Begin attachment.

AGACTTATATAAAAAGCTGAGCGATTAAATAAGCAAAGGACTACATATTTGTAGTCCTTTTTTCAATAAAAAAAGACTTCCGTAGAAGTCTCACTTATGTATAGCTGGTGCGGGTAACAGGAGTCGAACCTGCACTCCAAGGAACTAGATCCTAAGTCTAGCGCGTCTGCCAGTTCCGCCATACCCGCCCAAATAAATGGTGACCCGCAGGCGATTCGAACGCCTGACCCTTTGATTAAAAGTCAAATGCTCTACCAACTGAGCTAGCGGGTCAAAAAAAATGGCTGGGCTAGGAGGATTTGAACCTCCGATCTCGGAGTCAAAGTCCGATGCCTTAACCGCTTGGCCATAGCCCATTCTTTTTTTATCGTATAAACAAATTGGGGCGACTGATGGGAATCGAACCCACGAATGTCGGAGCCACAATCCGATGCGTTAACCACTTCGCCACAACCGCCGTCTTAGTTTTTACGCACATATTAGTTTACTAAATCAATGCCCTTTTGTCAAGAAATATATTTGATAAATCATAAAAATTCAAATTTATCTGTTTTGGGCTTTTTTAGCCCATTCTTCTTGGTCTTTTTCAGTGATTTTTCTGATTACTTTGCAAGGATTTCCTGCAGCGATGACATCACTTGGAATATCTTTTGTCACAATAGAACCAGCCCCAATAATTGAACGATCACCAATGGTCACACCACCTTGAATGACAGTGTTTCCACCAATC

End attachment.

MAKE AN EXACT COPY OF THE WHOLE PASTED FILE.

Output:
AGACTTATATAAAAAGCTGAGCGATTAAATAAGCAAAGGACTACATATTTGTAGTCCTTTTTTCAATAAAAAAAGACTTCCGTAGAAGTCTCACTTATGTATAGCTGGTGCGGGTAACAGGAGTCGAACCTGCACTCCAAGGAACTAGATCCTAAGTCTAGCGCGTCTGCCAGTTCCGCCATACCCGCCCAAATAAATGGTGACCCGCAGGCGATTCGAACGCCTGACCCTTTGATTAAAAGTCAAATGCTCTACCAACTGAGCTAGCGGGTCAAAAAAAATGGCTGGGCTAGGAGGATTTGAACCTCCGATCTCGGAGTCAAAGTCCGATGCCTTAACCGCTTGGCCATAGCCCATTCTTTTTTTATCGTATAAACAAATTGGGGCGACTGATGGGAATCGAACCCACGAATGTCGGAGCCACAATCCGATGCGTTAACCACTTCGCCACAACCGCCGTCTTAGTTTTTACGCACATATTAGTTTACTAAATCAATGCCCTTTTGTCAAGAAATATATTTGATAAATCATAAAAATTCAAATTTATCTGTTTTGGGCTTTTTTAGCCCATTCTTCTTGGTCTTTTTCAGTGATTTTTCTGATTACTTTGCAAGGATTTCCTGCAGCGATGACATCACTTGGAATATCTTTTGTCACAATAGAACCAGCCCCAATAATTGAACGATCACCAATGGTCACACCACCTTGAATGACAGTGTTTCCACCAATC